Oh boy, I'm so excited!
I'm preparing a sort of bistro-style Belgian dinner for some close friends this weekend, and it occurs to me that cooking seasonally, locally, is getting easier all the time. The increased availability of local meats and dairy products is what I've been wishing for since we returned to Tallahassee three years ago.
We'll start with a wheel of Titan from Sweetgrass Dairy. This individual wheel is of younger affinage than the sampling we tried a couple of weeks ago; a very different animal to be sure, but incredibly good in its own way. This is a really stellar washed rind goat's cheese -- more German than Belgian only in that the wash for the rind is Celebrator, a German Doppelbock. The cheese itself is less pure and self-conscious than most German cheeses, a distinction that can also been seen between German and Belgian beers.
We'll have veal birds braised in Matt's own Belgian Blonde ale: A well-seasoned forcemeat of Sweegrass's ground veal and Thompson Farm's pork wrapped with proscuitto and pounded scallops of veal (the veal for the scallops also from Sweetgrass), browned thoroughly and braised gently in the heavenly summer brew that will also accompany the dinner. I'm sure that a bit of cured local ham or bacon would easily rival the proscuitto. In fact, Sweetgrass's pigs feed on acorns from the oaks in their pastures (think Serrano ham), even though they receive much of their nourishment from whey left over from cheesemaking.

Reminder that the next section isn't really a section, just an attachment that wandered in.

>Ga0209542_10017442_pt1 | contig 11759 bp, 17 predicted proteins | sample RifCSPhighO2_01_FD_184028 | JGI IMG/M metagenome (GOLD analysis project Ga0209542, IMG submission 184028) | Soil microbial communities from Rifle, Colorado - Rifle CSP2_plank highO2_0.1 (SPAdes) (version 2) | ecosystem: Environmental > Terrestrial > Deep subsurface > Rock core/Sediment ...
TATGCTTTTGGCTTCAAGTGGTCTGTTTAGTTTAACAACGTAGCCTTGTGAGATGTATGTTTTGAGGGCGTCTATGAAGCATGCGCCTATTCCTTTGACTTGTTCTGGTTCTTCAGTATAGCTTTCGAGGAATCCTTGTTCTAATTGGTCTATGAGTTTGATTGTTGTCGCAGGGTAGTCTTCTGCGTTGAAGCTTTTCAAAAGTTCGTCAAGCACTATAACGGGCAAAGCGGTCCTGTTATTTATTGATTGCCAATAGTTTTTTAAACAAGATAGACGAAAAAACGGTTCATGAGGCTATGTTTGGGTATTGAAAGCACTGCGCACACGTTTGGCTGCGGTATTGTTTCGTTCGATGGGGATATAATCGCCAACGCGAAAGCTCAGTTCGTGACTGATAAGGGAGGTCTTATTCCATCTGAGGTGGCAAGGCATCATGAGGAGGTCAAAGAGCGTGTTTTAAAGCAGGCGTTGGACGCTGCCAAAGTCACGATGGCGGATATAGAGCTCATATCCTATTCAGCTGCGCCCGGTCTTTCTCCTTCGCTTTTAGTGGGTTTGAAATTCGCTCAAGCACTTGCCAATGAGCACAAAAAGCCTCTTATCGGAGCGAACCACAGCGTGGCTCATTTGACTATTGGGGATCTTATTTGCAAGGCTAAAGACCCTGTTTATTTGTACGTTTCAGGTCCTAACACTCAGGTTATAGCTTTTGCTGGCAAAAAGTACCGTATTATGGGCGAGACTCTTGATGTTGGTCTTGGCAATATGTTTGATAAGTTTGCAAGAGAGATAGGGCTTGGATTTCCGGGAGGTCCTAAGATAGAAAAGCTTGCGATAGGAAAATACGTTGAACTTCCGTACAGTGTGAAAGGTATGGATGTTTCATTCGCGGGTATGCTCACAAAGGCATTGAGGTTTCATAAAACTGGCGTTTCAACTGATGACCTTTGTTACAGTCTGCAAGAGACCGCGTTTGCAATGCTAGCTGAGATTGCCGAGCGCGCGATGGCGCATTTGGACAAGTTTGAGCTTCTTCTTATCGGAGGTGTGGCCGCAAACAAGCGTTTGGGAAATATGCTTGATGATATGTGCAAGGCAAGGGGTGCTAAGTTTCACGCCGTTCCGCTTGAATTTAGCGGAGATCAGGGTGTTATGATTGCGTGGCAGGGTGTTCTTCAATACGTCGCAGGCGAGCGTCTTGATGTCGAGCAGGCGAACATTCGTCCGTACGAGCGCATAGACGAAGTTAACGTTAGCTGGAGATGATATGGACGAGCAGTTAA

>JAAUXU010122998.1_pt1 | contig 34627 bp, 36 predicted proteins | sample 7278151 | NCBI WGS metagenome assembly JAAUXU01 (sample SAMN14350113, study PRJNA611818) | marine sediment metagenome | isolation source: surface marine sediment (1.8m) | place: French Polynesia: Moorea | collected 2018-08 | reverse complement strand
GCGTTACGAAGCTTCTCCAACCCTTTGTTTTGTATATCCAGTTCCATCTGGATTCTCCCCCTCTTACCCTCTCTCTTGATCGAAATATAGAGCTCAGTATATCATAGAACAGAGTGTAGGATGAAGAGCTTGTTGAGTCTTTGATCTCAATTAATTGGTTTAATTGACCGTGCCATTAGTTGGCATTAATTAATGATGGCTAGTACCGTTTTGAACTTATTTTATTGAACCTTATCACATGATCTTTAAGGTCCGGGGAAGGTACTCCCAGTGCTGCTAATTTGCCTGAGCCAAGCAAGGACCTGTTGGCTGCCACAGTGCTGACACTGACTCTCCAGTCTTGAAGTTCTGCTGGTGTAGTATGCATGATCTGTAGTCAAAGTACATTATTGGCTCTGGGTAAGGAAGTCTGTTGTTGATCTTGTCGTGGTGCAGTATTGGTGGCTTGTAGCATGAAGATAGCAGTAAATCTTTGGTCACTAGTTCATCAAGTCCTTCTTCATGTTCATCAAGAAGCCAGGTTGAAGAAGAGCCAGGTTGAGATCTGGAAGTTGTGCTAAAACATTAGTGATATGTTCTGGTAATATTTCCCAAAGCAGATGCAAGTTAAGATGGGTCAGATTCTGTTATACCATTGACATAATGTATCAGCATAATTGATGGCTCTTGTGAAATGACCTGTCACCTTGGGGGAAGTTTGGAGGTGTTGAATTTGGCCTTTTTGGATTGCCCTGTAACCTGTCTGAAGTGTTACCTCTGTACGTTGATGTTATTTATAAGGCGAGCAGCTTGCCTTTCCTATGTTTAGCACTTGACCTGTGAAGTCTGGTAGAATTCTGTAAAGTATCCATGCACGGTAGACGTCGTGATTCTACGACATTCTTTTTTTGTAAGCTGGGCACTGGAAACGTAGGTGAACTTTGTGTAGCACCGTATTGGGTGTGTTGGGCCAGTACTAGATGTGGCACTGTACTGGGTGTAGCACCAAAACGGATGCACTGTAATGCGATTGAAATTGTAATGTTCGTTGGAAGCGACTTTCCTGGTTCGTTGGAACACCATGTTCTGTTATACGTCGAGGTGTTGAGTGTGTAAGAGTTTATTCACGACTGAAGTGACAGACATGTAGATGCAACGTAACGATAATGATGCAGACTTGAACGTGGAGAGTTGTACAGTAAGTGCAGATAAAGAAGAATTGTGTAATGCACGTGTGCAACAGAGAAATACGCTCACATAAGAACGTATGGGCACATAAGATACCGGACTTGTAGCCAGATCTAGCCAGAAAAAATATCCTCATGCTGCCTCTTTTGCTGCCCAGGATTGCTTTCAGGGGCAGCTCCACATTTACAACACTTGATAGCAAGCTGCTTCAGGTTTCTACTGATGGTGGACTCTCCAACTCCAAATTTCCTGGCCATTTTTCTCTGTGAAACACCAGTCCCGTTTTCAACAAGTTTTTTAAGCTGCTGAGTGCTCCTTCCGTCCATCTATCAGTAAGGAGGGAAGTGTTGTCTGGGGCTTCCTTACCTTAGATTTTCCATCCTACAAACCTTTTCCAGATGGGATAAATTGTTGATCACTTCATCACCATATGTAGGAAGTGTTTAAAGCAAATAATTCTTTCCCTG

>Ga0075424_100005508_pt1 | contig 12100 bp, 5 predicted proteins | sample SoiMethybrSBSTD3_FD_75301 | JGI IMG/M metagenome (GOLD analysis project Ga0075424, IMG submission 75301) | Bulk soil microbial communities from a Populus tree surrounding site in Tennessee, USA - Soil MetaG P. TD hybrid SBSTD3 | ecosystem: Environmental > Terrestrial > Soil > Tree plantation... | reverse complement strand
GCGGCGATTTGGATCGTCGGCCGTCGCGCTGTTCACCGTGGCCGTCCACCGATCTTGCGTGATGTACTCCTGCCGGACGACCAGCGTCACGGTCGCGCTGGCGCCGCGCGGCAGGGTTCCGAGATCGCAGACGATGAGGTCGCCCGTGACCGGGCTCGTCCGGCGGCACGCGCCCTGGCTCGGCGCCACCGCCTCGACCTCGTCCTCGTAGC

... served with a potato gratin (potatoes are not local this time of year) made with Kurtz and Sons or Sparkman's milk, SGD cheeses, and homemade creme fraiche. If we'd really planned well, we could have used heavy cream from Full Circle Farm for the creme fraiche.
... and... Ms. Martha's tiny ladyfinger field peas.
For desert, a fig clafouti made with figs from Turkey Hill, milk from Kurtz and Sons, Tupelo honey, and eggs from Ladybird Organics. I may offer some Tupelo honey-sweetened creme fraiche alongside.